I’ve been using the Workflow Studio SDK for about a month and just wanted to share with everyone some things I’ve learned along the way.   I figured a good approach to get the word out to our partners, customers, and Consulting teams about how to use the Workflow Studio SDK was to try a blogging series.    Over the course of the next few weeks I’ll blog about some of the fundamentals of using the Workflow Studio SDK.  This is part 1 of the series in answering some of the beginning questions.

What is the Workflow Studio SDK?

The Workflow Studio SDK is a series of C# templates for Visual Studio 2008 that allows you to create activities for Workflow Studio.  There are two types of activities you can create using the templates:

  • Powershell Activity - this is an activity based on a Powershell command.  When you choose this activity type within Visual Studio, the Powershell Converter opens where you select the Powershell command you want to transform into an activity.  The Powershell Converter then creates the activity code based on the Powershell command(s) that were selected.  You can then further modify this code to customize as you see fit.
  • Standard Activity - this is an activity used for standard actions not based on Powershell commands.   Essentially, you will create a standard activity if you are not creating an activity based on a Powershell command.  The code you get looks about 95% the same with a few differences.

What skills do I need to use the Workflow Studio SDK?

From a programming side I would say you need a basic background in using Visual Studio and C#.    The templates are only available in C#, so if you are a VB or VB.NET programmer you’ll have to walk on the other side of the fence here.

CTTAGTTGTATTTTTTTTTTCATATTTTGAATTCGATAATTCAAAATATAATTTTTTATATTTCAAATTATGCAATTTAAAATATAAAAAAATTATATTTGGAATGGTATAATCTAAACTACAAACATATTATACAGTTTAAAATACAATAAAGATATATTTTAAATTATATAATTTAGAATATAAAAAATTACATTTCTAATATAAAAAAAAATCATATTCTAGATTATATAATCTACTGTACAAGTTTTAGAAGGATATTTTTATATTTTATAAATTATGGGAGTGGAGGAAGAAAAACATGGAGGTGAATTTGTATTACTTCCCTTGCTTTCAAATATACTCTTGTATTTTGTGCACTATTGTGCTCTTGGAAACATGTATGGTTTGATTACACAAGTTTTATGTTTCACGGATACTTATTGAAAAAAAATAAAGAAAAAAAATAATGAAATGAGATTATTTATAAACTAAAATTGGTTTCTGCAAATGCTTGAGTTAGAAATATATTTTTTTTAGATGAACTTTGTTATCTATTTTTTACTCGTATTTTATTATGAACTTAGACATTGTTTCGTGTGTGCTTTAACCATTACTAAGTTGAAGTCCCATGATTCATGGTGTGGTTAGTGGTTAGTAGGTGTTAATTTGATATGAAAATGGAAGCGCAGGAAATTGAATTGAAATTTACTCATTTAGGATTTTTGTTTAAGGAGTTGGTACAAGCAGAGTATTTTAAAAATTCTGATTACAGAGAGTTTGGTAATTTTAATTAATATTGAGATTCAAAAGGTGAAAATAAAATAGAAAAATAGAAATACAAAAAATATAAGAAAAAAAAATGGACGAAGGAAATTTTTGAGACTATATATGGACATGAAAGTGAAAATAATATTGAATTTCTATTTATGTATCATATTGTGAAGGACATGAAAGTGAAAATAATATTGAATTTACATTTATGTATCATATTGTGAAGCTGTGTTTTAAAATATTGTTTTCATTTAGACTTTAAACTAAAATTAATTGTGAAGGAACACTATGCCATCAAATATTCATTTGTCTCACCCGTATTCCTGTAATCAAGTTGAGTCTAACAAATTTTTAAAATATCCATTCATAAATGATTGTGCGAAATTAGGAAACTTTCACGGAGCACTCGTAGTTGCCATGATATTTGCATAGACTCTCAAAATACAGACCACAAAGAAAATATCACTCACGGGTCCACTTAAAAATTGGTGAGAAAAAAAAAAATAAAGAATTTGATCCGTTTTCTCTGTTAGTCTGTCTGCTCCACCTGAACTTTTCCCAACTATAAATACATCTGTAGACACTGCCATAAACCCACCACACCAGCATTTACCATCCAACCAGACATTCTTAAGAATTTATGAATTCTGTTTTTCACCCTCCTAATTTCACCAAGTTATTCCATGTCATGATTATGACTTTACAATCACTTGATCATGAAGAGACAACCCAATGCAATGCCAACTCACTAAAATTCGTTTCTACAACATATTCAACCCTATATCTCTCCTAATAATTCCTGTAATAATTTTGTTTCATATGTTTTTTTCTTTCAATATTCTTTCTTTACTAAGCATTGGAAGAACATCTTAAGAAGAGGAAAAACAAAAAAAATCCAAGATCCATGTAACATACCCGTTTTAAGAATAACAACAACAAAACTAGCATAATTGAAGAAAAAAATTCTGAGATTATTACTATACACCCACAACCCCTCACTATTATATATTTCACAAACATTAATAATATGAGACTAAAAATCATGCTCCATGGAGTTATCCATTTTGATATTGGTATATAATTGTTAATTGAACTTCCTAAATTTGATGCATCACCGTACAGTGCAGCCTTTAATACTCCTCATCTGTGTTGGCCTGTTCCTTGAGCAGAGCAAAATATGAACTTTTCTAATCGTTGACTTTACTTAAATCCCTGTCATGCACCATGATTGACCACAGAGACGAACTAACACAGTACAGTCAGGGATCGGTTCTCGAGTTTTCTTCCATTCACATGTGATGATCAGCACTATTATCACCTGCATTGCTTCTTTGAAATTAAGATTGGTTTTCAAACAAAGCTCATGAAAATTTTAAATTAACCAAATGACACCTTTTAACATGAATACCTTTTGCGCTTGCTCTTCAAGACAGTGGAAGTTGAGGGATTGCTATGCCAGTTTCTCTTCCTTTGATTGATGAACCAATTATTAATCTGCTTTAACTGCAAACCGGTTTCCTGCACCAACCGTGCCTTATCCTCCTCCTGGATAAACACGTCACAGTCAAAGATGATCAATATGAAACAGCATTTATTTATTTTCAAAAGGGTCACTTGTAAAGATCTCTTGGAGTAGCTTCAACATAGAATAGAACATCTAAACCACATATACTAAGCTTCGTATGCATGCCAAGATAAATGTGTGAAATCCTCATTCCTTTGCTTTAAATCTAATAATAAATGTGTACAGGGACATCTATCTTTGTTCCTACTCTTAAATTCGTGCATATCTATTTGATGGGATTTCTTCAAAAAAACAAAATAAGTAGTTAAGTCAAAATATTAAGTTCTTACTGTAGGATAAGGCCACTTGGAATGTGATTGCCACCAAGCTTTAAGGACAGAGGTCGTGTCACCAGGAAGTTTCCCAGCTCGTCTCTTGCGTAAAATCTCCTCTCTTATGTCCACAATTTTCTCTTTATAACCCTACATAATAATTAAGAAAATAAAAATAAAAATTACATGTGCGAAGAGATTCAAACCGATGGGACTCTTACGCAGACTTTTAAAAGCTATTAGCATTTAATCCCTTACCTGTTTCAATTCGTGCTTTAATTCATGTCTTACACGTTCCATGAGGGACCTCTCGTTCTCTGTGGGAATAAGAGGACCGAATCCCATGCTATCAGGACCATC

My personal coding experience mainly comes from web development (HTML, JavaScript, ASP, etc.) several years back.   I’m not an extensive coder but I do understand the object-oriented programming principles.   Using the SDK was my first time to extensively use C# and if you understand coding principles and object-oriented programming, it’s really a matter of learning the new syntax.   For example, for me I found myself asking things like “I know how to create properties in VB, how do I do this in C#?”

In addition to the recommendations above, I would definitely recommend playing with the Workflow Studio product before you start using the SDK (that’s probably a given ).   You’ll want to understand how activities tie to each other through binding, as you’ll be creating “bindable” properties in your code.  

Using the SDK might sound pretty complex at the beginning, but the templates you are given have so many comments that they really guide you through the process as well.

Where can I find the Workflow Studio SDK?

The SDK can be found on the Citrix Developer Network site (http://community.citrix.com/cdn/wf/sdks).

Is there a Developer’s Guide for getting started with the SDK?

Yes, a great guide is available on the Citrix Developer Network site (http://community.citrix.com/cdn/wf/sdks).  If you are new to using the SDK this guide is a must for getting started.  You should come here first before venturing out on your own.  This guide will walk you through creating two sample activities:

  • “GetDate” Powershell activity - creates an activity based on the “Get-Date” powershell command.  This activity returns the current date/time of the system.
  • “AdvancedDelay” Standard activity - creates an activity that allows you to specify a time delay for your workflow.   For example, in Workflow Studio if you want the runtime to pause a certain length of time before continuing with executing the rest of the workflow, you can add the AdvancedDelay activity to pause a certain amount of time. 

Upcoming blogs in this series: